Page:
Tate Modern, London
Untill 26th of May 2014
We can refer to him like “The Father of Pop Art” but Richard Hamilton (1922-2011) was more than that. He was an artist “deeply enthusiastic about his time”. He designed legendary situations like he did in “Swingeing London 67”, it was an answer to the trial and imprisonment of Mick Jagger, lead singer of the group Rolling Stones, and Hamilton’s dealer Robert Fraser; Hamilton displayed the fact on a silkscreen of acrylic on canvas, showing Mick Jagger handcuffed together with Robert Fraser and seen through the window of a police van, arrested and charged with being in possession of illegal drugs. Through a foreground of the cuffs and an artistic fading visual effect he managed to underlie the rough reality of the moment. The core of the exhibition is one of the most “pop” and popular installations, ”Fun House”, where Hamilton combines images taken from movie posters with the fragments of magazines and art works; he wants to denounce the growing invasion of TV sets and mobile phone in our living room, the mass marketing that manipulate our minds, the one the he called ”the great visual matrix surrounding us”.
The first progresses in art and design of the twentieth-century have a great influence and act like an inspiration for Hamilton: from the radical theories and experiments of Marcel Duchamp and Picabia to the innovative techniques in the architecture field from Bauhaus and Le Corbusier.
During the second world war, he studied technical design and used this knowledge for his future works of collages of different materials. After the war, his passion for new artistic design and technology lead him to seek new design and visual communication techniques in order to create a brand new artistic genres, innovative for paintings, drawings, photography and cinema.
It’s reducing to refer to Richard Hamilton just like a founder of Pop Art; he has a high level artistic path of creativity that lasted 60 years. Hamilton, of course, is the prophet of the Pop Art but also a political figure; he realized diptyches about Northern Ireland ”dilemma”. In the diptych painting The citizen (1981-83) he depicts a republican detainee; in The subject (1988-90) he represents a parading loyalist marching in a protest and in The State (1993) he shows a British soldier on patrol. Eclectic and sharp observer, he studied photography and computer arts and was one of the first who, suggesting new interpretation models, introduced new technical skills for an innovative world of design, television and paintings; his creative use of different kind of languages let him win the epithet of “Daddy” of Pop Art.
The first part of the exhibition is about Hamilton works before the innovation of Pop Art. This new beginning starts in 1956 with the collage Just what is it that makes today’s home’s so different, so appealing? mixing together pictures of movie actors, posters, magazines and art history. It is considered the really fist icon of Pop Art. From 1957 and 1963, the artist dedicated himself to a different type of works, bonded by a common denominator: combining new techniques, materials and subjects. Plastic, aluminum and paper blend together on canvas, along with diagrams, imaginary symbols, collages and reliefs. In 1964, Richard focused his attention on the interior world, creating a series of collages about eclectic interior areas such as in The Painting Desk, Interiors I e II.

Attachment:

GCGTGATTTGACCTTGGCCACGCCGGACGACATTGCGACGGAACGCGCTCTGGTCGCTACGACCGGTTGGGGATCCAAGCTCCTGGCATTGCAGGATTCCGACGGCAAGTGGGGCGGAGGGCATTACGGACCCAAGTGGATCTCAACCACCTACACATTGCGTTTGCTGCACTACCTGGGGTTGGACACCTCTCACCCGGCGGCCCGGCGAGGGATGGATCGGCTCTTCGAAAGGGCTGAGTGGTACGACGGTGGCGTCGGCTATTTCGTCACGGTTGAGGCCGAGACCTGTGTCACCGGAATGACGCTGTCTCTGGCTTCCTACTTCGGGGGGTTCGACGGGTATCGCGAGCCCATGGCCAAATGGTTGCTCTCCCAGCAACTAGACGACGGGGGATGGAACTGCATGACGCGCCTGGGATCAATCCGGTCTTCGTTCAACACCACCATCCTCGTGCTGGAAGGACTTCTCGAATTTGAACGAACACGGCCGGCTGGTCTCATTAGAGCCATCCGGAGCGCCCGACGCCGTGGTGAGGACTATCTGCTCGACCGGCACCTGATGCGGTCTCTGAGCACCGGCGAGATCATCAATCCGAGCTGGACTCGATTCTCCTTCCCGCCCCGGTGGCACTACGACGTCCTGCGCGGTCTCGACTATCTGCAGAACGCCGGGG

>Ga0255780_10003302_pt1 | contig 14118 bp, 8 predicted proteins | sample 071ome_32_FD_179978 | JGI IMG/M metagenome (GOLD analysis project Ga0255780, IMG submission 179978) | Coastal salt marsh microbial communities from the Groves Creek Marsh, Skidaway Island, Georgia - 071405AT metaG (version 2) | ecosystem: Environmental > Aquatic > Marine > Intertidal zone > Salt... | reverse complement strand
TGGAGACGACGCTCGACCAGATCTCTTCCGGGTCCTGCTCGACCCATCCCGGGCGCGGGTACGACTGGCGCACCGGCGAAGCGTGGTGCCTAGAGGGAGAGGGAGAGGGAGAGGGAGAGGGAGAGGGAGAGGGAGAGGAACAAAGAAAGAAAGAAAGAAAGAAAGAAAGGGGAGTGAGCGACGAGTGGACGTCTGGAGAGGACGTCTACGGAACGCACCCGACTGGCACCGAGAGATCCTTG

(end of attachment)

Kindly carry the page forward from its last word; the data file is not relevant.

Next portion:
Interesting are also the diptyches called “dirty protester”. Emblematic is the portraits of the Labour member Hugh Gaitskell of the 1963, represented as the Filmland monster, after he denied the anti-nuclear campaign. Hamilton continues to mock the people involved in the protest, an example of this is the installation Treatment Room where an image of Margaret Thatcher appeared on a TV screen speaking towards an empty hospital bed or as in the later portraits of Tony Blair (2010) presented as a diabolic cow boy with a dumb expression. A premier criticized for pretending to be a leader of the war.
From 1964 to 1979, the artist analyzed in depth his passion for design, architecture and products. He created works dedicated to the Braun and Guggenheim Museum brands. At the same time, Hamilton designed object for his own brand: Richard.
The exhibition also displays Polaroid and Portraits: a series of pictures of Hamilton in various situations, taken from famous artists, friends of him: Francis Bacon, Andy Warhol, Roy Lichtestein, Yoko Ono, John Lennon, Paul e Linda McCartney, Christo, Bob Irwin, Henry Cartier Bresson, Gerard Richter, Jasper Johns. Not be missed are his portraits or the series of works dedicated to big celebrities like Marilyn Monroe and Big Crosby.
Richard Hamilton, born in London in 1922, studied at the Royal Academy School and the Slade School of Art and taught at the Central School of Arts and Crafts of London and the Newcastle upon Tyne University. He was invited to Biennale of Venice in 1993 as an exponent of the British art and his works are displayed in the most famous private and public art collections. The London retrospective at the Tate Modern consist of a peculiar exploration of Hamilton works from fifties to his death.